Teach American History Blog

Who Doesn't Love a Good Conspiracy . . .

Okay, so maybe this doesn't count as an actual conspiracy, but it is a fabricated image. Only I never knew that, even though I had seen the picture dozens of times over the years, without noticing - or hearing - any reference to the fact that it was a fake, a composite of multiple images. (Of course, as soon as I asked William Hardy if he had ever seen this photo before, he responded with "Yes, it's a fake.") It was only when I was browsing through the Library of Congress' website for some of Mathew Brady's Civil War photographs did I notice a tab on the left entitled "Solving a Civil War Photograph Mystery". All of the info (and the photographs that follow) come from that site, although I will summarize it below.

The photographs are all posted on the wiki here. The photograph in question says at the bottom that it is General Grant, at City Point in Virginia; this would place him near Petersberg in June 1864. And so this is where things do not start adding up (although, to be honest, many of these are not things that I would have ever noticed, but someone who paid more attention to these kind of meticulous Civil War details obviously did).

Grant's head does not seem to sit right on his neck. He seems to be stouter (you know, overweight) than most thought in 1864, and is sitting funny in the saddle for one who was very comfortable on a horse. There is only one star on his shoulder (when he should have had three), and the horse does not match any of Grant's favorites. To top it off, there are scratch marks visible near Grant's head and along the top of the head and neck of the horse.

So what happened? L.C. Handy, Brady's nephew, came into possession of the original plates and decided in 1902 (you can see that date in the lower left section of the photo) to make an image that "could have" existed rather than one that did exist.

He took the head of Grant off the second photo (the famous one of him leaning against a tree), put it on top of the body of Major Generall McCook, and for good measure superimposed them all on top of image of Confederate prisoners of war encamped behind Union lines.

I would think that these photos could be used, to great effect, with students to help teach them to study images and primary sources carefully, and to look for the anomolies and biases that historians enjoy discovering.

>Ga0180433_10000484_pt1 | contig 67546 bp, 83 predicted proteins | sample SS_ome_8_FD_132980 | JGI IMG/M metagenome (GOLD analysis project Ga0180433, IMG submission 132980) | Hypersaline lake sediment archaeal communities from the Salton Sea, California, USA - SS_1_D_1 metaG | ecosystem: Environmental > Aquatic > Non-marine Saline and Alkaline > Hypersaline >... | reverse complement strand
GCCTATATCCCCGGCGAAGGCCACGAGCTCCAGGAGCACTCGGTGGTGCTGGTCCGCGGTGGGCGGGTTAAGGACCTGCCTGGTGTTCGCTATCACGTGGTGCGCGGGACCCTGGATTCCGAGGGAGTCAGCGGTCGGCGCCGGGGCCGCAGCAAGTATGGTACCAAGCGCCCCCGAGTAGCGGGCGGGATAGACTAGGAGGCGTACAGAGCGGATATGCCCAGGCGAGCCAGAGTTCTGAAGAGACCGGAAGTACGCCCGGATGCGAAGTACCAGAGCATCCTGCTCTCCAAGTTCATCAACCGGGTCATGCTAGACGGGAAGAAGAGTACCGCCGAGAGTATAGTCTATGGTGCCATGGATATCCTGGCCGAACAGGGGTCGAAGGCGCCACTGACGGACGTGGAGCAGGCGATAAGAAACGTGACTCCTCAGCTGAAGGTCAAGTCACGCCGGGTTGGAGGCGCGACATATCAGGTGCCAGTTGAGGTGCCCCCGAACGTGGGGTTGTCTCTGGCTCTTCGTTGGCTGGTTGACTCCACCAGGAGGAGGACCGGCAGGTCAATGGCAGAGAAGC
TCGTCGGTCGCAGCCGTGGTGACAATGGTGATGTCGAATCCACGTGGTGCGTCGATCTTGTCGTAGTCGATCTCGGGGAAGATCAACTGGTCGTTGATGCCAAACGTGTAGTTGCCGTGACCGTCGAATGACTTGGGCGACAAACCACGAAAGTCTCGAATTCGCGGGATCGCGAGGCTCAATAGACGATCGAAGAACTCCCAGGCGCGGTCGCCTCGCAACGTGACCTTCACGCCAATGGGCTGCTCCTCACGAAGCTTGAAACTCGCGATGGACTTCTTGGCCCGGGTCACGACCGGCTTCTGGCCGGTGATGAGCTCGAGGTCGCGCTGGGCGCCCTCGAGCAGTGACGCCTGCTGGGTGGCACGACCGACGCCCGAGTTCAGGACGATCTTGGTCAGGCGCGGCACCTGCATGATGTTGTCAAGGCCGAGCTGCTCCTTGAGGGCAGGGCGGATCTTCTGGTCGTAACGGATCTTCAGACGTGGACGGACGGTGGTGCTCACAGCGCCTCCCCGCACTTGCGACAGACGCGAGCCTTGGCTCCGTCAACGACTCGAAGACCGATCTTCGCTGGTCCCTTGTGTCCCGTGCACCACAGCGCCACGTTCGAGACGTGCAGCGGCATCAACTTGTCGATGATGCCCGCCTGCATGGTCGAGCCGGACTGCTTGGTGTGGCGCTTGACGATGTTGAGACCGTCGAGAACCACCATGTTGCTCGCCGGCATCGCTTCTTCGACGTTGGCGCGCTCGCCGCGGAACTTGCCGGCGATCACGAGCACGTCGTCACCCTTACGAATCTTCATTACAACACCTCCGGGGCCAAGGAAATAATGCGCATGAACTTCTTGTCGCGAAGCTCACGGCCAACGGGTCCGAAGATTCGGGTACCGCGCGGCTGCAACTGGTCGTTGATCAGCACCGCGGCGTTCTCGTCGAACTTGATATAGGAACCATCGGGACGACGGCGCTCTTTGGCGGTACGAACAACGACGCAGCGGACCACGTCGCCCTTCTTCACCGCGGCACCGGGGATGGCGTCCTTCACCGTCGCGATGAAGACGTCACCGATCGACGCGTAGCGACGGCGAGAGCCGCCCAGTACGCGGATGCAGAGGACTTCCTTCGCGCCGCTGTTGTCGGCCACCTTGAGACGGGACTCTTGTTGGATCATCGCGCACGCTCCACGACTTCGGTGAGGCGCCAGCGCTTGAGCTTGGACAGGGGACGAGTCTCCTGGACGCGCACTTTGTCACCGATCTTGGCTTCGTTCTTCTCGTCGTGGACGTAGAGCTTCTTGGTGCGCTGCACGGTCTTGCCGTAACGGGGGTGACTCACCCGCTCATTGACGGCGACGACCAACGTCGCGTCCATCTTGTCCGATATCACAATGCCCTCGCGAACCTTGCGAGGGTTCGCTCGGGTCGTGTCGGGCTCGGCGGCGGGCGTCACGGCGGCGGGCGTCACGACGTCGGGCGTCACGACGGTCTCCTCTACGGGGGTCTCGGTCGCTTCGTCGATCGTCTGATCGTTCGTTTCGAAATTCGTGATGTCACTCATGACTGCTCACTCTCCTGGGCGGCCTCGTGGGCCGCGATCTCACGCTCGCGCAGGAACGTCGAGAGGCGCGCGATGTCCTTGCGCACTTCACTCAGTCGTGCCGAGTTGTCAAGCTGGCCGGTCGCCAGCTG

Posted by Jason Mead - Thursday, 05/05/2011, 12:41 PM - Comments -

Comments

Comment by Kristie Dean on May 12, 2011 - 01:06 PM
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I agree - it would be a great way to teach students to look at things critically.

Comment by Danielle Rutig on May 16, 2011 - 03:14 PM

Something about photos brings history alive for kids! My students throughly enjoy using primary sources. When I try to introduce a primary source I gave them a few minutes to jot their thoughts in their thinking books. That way I do not limit the conversation and observations to my perspective. I let them lead the way, and sometimes I may lead the way back if needed!

Comment by Robert Clark on June 03, 2011 - 04:31 PM
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Utilizing pictures is an effective tool to use in the history classroom. I know a professor who has his students take a picture from the civil war and do a detailed analysis of it. The students we teach could do a similar activity. We could guide them through the first one. The allow them to do one in a small group or individually.

Comment by Brittany on May 16, 2011 - 06:54 PM

I think it's amazing that this picture was fabricated at such a point in time. It's strange to think that even during that time, false objects were being passed off as authentic. Apparently you don't have to use photoshop to alter photos. :)

Comment by Tracy Keck on May 13, 2011 - 09:24 PM
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The second picture of Grant is a more famous one located in the elementary level history books. This picture has been viewed and discussed by students often helping them to be biases.

Comment by Jamie Rhodes on May 20, 2011 - 09:29 PM
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I took a look at your picture then called my almost eighth grade son into the room. You have to understand that my son's favorite time period is the Civil War. He has lots of books pertaining to this war. I asked him to view the photo and to tell me what he saw. First, he said, "Well, that is Grant". I told him to look closer at the photo. He then comments that the jacket wasn't from the same time period. He also commented that Grant's body was slimmer than the picture portrayed. After a bit more discussion, he goes to his room to find a book to see if he can find the same photo. He then finds a picture of the uniform and points out the differences. Then he finds Grant to make sure his observations are correct. I feel that photos tell stories that voices cannot.

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